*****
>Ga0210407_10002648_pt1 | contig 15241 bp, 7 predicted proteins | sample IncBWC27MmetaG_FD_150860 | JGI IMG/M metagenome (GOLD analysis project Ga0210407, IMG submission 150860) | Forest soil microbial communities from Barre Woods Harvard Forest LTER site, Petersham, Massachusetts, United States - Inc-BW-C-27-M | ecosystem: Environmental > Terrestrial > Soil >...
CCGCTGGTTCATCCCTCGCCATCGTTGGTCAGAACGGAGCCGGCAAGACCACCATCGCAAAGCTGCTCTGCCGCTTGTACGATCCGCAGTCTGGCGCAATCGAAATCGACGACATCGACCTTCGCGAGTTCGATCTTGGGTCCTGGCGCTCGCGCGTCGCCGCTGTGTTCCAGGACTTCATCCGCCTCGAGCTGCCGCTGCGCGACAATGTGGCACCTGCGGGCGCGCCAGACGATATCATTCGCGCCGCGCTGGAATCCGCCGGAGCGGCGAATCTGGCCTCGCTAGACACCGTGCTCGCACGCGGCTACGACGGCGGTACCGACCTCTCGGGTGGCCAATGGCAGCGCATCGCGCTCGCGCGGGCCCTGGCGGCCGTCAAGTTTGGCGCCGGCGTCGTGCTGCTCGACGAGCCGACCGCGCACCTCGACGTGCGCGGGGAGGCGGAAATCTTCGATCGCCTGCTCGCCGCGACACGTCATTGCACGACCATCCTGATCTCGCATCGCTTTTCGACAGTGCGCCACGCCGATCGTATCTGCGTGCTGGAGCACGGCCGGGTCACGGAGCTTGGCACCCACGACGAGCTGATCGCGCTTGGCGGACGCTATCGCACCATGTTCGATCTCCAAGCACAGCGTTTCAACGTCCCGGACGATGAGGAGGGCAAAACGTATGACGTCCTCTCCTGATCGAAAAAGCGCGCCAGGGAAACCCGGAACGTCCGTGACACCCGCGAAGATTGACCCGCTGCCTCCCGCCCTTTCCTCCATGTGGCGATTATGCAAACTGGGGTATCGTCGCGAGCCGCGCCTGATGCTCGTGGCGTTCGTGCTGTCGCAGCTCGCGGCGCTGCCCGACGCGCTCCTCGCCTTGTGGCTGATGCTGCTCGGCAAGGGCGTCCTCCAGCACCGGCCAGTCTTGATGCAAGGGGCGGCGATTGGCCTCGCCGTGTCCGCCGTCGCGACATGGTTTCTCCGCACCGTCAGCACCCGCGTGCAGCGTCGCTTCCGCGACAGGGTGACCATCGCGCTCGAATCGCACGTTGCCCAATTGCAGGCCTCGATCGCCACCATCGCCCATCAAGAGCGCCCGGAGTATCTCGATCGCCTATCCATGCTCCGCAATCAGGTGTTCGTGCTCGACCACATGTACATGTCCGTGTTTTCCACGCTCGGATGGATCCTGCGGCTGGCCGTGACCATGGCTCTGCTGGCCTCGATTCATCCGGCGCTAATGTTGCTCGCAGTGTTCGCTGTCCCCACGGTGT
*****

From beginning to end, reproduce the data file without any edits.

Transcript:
>Ga0210407_10002648_pt1 | contig 15241 bp, 7 predicted proteins | sample IncBWC27MmetaG_FD_150860 | JGI IMG/M metagenome (GOLD analysis project Ga0210407, IMG submission 150860) | Forest soil microbial communities from Barre Woods Harvard Forest LTER site, Petersham, Massachusetts, United States - Inc-BW-C-27-M | ecosystem: Environmental > Terrestrial > Soil >...
CCGCTGGTTCATCCCTCGCCATCGTTGGTCAGAACGGAGCCGGCAAGACCACCATCGCAAAGCTGCTCTGCCGCTTGTACGATCCGCAGTCTGGCGCAATCGAAATCGACGACATCGACCTTCGCGAGTTCGATCTTGGGTCCTGGCGCTCGCGCGTCGCCGCTGTGTTCCAGGACTTCATCCGCCTCGAGCTGCCGCTGCGCGACAATGTGGCACCTGCGGGCGCGCCAGACGATATCATTCGCGCCGCGCTGGAATCCGCCGGAGCGGCGAATCTGGCCTCGCTAGACACCGTGCTCGCACGCGGCTACGACGGCGGTACCGACCTCTCGGGTGGCCAATGGCAGCGCATCGCGCTCGCGCGGGCCCTGGCGGCCGTCAAGTTTGGCGCCGGCGTCGTGCTGCTCGACGAGCCGACCGCGCACCTCGACGTGCGCGGGGAGGCGGAAATCTTCGATCGCCTGCTCGCCGCGACACGTCATTGCACGACCATCCTGATCTCGCATCGCTTTTCGACAGTGCGCCACGCCGATCGTATCTGCGTGCTGGAGCACGGCCGGGTCACGGAGCTTGGCACCCACGACGAGCTGATCGCGCTTGGCGGACGCTATCGCACCATGTTCGATCTCCAAGCACAGCGTTTCAACGTCCCGGACGATGAGGAGGGCAAAACGTATGACGTCCTCTCCTGATCGAAAAAGCGCGCCAGGGAAACCCGGAACGTCCGTGACACCCGCGAAGATTGACCCGCTGCCTCCCGCCCTTTCCTCCATGTGGCGATTATGCAAACTGGGGTATCGTCGCGAGCCGCGCCTGATGCTCGTGGCGTTCGTGCTGTCGCAGCTCGCGGCGCTGCCCGACGCGCTCCTCGCCTTGTGGCTGATGCTGCTCGGCAAGGGCGTCCTCCAGCACCGGCCAGTCTTGATGCAAGGGGCGGCGATTGGCCTCGCCGTGTCCGCCGTCGCGACATGGTTTCTCCGCACCGTCAGCACCCGCGTGCAGCGTCGCTTCCGCGACAGGGTGACCATCGCGCTCGAATCGCACGTTGCCCAATTGCAGGCCTCGATCGCCACCATCGCCCATCAAGAGCGCCCGGAGTATCTCGATCGCCTATCCATGCTCCGCAATCAGGTGTTCGTGCTCGACCACATGTACATGTCCGTGTTTTCCACGCTCGGATGGATCCTGCGGCTGGCCGTGACCATGGCTCTGCTGGCCTCGATTCATCCGGCGCTAATGTTGCTCGCAGTGTTCGCTGTCCCCACGGTGT